Those who had the honor of serving as David Zola’s teaching assistants never quite knew what lesson they were in for from one class to the next.
Take it from Indian immigrant Punya Mishra, who played that part while working on his Ph.D. in educational psychology the ’90s and still remembers the first time he saw his late mentor teach.
“He was on stage in front of 200-plus undergraduate students with a plastic cup of wine in his hand. The wine had been poured for him by a teaching assistant from a bottle hidden in a brown paper bag and David’s task was to figure out the provenance of the contents of the bottle.
"He sniffed and swilled and sipped, all the while talking us through the process and, more importantly, how he had acquired this skill.
“In short, he talked to us about learning, and that learning was more than what happened in schools and classrooms, and through that subtly hinting that all was lost when we speak of learning as just occurring in schools and classrooms.
"I remember being impressed by how well he did — I think he got the year and country but not the exact vineyard — but, most importantly, what has stayed with me was his willingness to take this risk to make a broader point about learning and education.”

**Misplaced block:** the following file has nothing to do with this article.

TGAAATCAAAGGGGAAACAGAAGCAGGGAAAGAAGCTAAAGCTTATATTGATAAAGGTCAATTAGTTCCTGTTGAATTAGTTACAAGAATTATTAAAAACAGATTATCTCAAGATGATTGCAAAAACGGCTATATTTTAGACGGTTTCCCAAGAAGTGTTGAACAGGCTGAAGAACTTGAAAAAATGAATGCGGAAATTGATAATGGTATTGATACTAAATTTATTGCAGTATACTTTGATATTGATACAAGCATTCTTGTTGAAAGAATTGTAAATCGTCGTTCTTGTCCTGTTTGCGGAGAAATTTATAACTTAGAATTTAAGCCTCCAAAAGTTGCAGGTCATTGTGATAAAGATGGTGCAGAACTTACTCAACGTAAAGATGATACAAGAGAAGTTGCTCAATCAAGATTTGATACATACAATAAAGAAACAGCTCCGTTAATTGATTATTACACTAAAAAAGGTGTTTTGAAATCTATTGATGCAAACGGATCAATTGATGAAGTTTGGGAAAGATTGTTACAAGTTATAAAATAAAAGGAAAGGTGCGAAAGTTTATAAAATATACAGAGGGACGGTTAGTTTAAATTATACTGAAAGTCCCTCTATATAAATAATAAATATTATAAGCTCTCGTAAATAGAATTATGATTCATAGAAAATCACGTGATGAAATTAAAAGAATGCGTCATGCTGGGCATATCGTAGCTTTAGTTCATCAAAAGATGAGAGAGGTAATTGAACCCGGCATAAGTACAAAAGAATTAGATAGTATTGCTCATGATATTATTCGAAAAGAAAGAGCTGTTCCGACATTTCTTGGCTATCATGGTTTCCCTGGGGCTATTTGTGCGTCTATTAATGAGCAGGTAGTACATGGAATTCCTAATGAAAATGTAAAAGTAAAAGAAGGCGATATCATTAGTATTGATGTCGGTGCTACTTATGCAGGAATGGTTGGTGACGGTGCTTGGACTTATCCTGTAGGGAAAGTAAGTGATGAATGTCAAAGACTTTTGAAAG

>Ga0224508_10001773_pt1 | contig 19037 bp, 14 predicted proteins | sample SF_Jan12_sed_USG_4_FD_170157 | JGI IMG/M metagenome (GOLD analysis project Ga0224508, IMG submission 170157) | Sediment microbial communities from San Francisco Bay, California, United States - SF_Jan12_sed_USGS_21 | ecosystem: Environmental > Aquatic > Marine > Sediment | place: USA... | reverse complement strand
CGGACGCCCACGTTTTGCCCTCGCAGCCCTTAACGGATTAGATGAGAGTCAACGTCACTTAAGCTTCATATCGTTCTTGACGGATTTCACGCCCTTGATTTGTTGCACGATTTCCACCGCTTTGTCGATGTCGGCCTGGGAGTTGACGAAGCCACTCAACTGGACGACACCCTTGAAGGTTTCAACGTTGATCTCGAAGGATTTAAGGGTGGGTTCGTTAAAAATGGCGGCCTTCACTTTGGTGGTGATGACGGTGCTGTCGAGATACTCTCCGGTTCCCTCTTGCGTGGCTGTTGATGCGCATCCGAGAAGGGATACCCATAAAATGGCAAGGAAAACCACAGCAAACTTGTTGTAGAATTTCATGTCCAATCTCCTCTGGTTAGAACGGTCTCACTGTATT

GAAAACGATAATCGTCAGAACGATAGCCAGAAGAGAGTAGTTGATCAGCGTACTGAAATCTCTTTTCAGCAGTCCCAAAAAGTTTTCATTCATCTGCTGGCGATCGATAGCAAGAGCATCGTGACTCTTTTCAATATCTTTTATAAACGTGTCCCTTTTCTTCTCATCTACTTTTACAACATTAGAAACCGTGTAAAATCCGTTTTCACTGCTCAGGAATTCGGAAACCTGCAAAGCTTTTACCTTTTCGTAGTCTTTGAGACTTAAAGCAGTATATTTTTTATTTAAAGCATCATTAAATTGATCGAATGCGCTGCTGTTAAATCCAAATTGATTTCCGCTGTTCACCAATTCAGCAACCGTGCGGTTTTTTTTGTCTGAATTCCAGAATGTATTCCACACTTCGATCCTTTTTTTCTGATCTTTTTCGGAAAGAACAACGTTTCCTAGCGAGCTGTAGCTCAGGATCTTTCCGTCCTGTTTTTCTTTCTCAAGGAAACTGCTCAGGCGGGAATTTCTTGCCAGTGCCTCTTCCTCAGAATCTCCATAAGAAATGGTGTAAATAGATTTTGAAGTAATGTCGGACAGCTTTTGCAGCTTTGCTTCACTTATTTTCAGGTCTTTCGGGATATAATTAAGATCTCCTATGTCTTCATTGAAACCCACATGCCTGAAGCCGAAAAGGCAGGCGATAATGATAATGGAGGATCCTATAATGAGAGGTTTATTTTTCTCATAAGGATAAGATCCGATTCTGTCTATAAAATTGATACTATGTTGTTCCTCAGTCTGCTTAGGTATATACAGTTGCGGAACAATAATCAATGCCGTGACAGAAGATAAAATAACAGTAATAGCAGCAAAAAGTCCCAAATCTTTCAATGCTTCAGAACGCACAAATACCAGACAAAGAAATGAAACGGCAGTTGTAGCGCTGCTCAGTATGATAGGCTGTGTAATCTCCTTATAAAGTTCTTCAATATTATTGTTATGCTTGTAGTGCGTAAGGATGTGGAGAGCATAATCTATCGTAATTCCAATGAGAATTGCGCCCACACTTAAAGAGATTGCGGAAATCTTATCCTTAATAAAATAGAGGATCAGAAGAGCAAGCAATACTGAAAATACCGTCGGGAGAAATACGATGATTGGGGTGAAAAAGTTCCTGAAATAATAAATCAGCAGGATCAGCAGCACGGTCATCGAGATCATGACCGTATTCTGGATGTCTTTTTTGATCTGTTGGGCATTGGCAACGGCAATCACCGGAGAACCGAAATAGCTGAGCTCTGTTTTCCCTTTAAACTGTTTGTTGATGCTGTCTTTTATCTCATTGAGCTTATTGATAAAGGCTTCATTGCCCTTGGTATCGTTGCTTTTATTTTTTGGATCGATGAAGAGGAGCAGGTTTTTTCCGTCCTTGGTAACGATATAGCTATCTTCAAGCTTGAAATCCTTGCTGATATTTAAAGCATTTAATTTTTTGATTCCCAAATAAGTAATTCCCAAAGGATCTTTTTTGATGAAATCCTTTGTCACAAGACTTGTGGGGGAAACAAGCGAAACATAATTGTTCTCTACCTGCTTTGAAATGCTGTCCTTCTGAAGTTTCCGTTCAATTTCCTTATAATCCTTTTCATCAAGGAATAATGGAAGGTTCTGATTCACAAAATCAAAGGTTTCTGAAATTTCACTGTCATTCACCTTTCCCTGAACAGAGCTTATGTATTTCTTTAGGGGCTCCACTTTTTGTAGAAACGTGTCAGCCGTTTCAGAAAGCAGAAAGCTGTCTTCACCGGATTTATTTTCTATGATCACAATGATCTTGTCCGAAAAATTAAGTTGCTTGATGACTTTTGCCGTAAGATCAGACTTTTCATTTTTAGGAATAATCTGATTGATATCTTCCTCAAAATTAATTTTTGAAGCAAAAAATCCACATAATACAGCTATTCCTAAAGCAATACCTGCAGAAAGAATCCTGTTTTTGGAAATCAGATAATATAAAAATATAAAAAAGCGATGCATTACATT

Mishra is now himself in the higher education business, an associate dean of scholarship and innovation and professor at Arizona State University’s Mary Lou Fulton Teachers College.
There’s a little David Zola in everything he does on the job.
“David has been an incredible influence on me — as a teacher and educator,” Mishra says. “He showed me that even in an environment that often does not value teaching, a culture that focuses on publications and grants, it was possible to be a good teacher. It was possible to care for every student — even in large, supposedly impersonal lecture classes.
“He demonstrated, in multiple ways, that there is nothing — nothing — that is out of bounds to get our students to connect with the ideas and concepts they need to learn. He taught me to be a good teacher and a good teacher/leader.
“He taught me that however talented we may be, however hard we may try, we are better collectively than we can ever be individually. These are lessons that I have internalized and are a core part of my identity as a teacher and educator.
“David is missed. But his legacy lives on — in me and in each of the students whose lives he touched, in his inimitable way.”